Sleep Apnea and Snoring

Snoring

Woman trying to stop husband's snoring

Snoring results from an often-complex multi-facial problem that can be affected by one or more anatomical factors. For most sufferers, snoring is caused by the vibration of the muscular roof of the mouth, also known as the soft palate. For others, snoring is worsened by an obstruction of the nasal passage. An enlarged uvula, tonsils, and the base of the tongue can also contribute to the problem.

There is no reason to be embarrassed about snoring, or to feel alone. Snoring is a common problem, with 90 million Americans suffering from the condition. While snoring can have a negative impact on your personal life, it can also negatively affect your health, and should therefore be taken seriously. Daytime drowsiness, decreased libido and energy, and even depression can all result from snoring. More serious problems such as an increased risk of heart attacks and stroke, type 2 diabetes, weight gain, and high blood pressure can also result from habitual snoring.

Do not wait to have your snoring problem examined. Our Doctors can help you determine the cause and a course of treatment for your snoring, which may help save your relationships- and your life!

Sleep Apnea in Elgin, IL

Sleep Apnea diagram

People with obstructive sleep apnea (OSA) have disrupted sleep and low blood oxygen levels. When obstructive sleep apnea occurs, the tongue is sucked against the back of the throat. This blocks the upper airway and airflow stops. When the oxygen level in the brain becomes low enough, the sleeper partially awakens, the obstruction in the throat clears, and the flow of air starts again, usually with a loud gasp.

Repeated cycles of decreased oxygenation lead to very serious cardiovascular problems. Additionally, these individuals suffer from excessive daytime sleepiness, depression, and loss of concentration.

The first step in treatment resides in recognition of the symptoms and seeking appropriate consultation. Our ENT doctors offer consultation and treatment options.

In addition to a detailed history, the doctors will assess the anatomic relationships with a flexible fiber-optic camera. To confirm the amount of cardiovascular compromise and decreased oxygenation levels, a sleep study may be recommended to monitor an individual overnight.

There are several treatment options available. An initial treatment may consist of using a CPAP machine that delivers pressurized air through a mask to limit obstruction at night. One of the surgical options is an uvulo-palato-pharyngo-plasty (UPPP), which is performed in the back of the soft palate and throat.

OSA is a very serious condition that needs careful attention and treatment. Most major medical plans offer coverage for diagnosis and treatment.

Sleep Apnea Surgery in Elgin, IL

Obstructive sleep apnea (OSA) is a serious health condition characterized by a repetitive stopping or slowing of breathing that can occur hundreds of times during the night. This often leads to poor quality sleep and excessive daytime sleepiness. Risks of untreated sleep apnea include high blood pressure, stroke, heart disease, and motor vehicle accidents. It is estimated that 1 in 5 Americans have at least mild OSA.

A variety of surgical and non-surgical options are available for the treatment of snoring and sleep apnea. Medical options include positive pressure (i.e. CPAP), oral appliances, and weight loss. Many of these treatment options depend on regular, long-term adherence to be effective. In patients having difficulty with other treatments, surgical procedures for the nose and throat can be a beneficial alternative. Surgical therapy can also be effective when used as an adjunct to improve tolerance and success with CPAP or an oral appliance.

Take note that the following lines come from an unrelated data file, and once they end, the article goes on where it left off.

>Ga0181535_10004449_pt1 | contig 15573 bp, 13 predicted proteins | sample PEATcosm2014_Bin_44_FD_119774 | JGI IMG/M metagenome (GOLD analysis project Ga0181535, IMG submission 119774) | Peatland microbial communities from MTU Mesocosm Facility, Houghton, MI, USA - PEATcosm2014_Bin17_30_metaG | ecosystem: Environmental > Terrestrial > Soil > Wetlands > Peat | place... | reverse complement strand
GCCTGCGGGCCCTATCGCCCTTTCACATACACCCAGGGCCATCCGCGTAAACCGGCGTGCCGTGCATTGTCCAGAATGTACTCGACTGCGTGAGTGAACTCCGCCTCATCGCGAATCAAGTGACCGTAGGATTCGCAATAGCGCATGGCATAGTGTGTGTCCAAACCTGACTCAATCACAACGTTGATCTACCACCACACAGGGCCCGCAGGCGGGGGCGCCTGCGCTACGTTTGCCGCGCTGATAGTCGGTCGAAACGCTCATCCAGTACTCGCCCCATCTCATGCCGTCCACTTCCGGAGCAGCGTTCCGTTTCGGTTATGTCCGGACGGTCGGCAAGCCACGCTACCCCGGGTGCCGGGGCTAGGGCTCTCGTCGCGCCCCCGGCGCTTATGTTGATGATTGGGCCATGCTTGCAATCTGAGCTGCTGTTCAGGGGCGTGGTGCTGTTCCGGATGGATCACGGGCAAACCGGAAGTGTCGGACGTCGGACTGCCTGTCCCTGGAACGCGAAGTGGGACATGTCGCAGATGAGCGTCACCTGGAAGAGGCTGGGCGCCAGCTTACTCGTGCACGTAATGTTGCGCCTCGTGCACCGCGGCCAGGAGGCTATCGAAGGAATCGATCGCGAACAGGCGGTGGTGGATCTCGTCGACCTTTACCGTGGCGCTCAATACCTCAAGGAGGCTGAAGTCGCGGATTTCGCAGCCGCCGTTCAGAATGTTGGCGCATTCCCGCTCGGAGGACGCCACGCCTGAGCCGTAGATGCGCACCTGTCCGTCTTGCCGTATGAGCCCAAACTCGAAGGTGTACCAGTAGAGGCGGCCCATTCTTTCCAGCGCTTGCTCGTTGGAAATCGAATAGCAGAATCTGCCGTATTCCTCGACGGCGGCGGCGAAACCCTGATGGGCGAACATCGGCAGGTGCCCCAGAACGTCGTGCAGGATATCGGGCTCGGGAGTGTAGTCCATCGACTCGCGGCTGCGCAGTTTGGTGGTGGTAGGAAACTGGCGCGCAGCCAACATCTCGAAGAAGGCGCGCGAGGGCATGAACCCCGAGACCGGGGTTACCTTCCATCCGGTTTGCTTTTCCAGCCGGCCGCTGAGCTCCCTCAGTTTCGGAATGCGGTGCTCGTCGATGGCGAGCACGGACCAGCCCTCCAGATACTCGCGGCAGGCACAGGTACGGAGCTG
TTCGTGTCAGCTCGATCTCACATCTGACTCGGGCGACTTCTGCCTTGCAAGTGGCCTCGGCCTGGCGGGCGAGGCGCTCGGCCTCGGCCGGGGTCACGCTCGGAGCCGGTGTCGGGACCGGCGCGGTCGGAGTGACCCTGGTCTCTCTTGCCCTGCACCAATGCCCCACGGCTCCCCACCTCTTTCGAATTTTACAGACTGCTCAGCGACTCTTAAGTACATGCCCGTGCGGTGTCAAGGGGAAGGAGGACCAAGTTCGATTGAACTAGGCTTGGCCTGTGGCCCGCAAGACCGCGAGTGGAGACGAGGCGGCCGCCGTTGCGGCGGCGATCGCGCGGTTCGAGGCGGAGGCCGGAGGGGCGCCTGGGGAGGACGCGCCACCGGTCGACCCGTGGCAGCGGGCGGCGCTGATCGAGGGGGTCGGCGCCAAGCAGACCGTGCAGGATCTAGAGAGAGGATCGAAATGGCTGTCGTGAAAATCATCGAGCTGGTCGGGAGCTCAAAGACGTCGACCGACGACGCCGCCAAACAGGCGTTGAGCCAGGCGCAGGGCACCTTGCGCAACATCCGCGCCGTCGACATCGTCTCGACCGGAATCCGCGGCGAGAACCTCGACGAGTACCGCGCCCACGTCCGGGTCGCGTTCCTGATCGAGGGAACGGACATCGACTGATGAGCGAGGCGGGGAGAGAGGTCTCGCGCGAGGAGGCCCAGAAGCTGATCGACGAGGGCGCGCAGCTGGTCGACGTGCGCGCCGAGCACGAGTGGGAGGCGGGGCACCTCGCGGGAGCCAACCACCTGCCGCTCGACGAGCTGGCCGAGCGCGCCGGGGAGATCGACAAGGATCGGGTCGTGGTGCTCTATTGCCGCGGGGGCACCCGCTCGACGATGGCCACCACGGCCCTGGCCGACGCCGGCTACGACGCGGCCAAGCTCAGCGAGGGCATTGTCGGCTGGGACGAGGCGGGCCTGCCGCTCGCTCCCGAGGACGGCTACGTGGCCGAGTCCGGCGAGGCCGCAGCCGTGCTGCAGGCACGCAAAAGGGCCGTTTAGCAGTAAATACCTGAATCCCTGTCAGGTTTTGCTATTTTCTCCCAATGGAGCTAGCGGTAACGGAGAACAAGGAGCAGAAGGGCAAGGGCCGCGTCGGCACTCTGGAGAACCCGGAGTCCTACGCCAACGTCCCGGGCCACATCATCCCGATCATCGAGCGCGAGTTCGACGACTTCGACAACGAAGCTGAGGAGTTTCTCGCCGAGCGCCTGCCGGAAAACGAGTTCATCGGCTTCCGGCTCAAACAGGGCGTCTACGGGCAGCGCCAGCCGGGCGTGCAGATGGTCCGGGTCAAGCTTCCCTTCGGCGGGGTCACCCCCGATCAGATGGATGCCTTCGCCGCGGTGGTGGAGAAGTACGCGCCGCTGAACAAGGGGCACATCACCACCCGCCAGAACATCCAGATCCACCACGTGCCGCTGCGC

Surgical Treatments for Sleep Apnea

Nose

Increased nasal congestion has been shown to cause or contribute to snoring, disrupted sleep, and even sleep apnea. It is also a leading cause of failure of medical treatments for OSA, such as CPAP or an oral appliance. Nasal obstruction may result from many causes including allergies, polyps, deviated septum, enlarged adenoids, and enlarged turbinates.

Medical treatment options, such as a nasal steroid spray or allergy management, may be helpful in some patients. Structural problems, such as a deviated septum, often benefit from surgical treatment.

Upper Throat (Palate, Tonsils, Uvula)

Tonsilenctomy

In many patients with OSA, airway narrowing and collapse occurs in the area of the soft palate (back part of the roof of the mouth), tonsils, and uvula. The specific type and combination of procedures that are indicated depend on each individual’s unique anatomy and pattern of collapse. Therefore the procedure selection and surgical plan must be customized to each patient. In general, these procedures aim to enlarge and stabilize the airway in the upper portion of the throat.

The surgery is performed in an operating room under general anesthesia, either as an outpatient or with an overnight hospital stay. The recovery varies depending on the patient and the specific procedures performed. Many patients return to school/work in approximately one week and return to normal diet and activity at two weeks. Throat discomfort, particularly with swallowing, is common in the first two weeks and usually managed with medications for pain and inflammation. Risks include bleeding, swallowing problems, and anesthesia complications, although serious complications are uncommon.

The tonsils and adenoids may be the sole cause of snoring and sleep apnea in some patients, particularly children. In children, and in select adults, with OSA and enlarged tonsils/adenoids, tonsillectomy/adenoidectomy alone can provide excellent resolution of snoring, sleep apnea, and associated symptoms.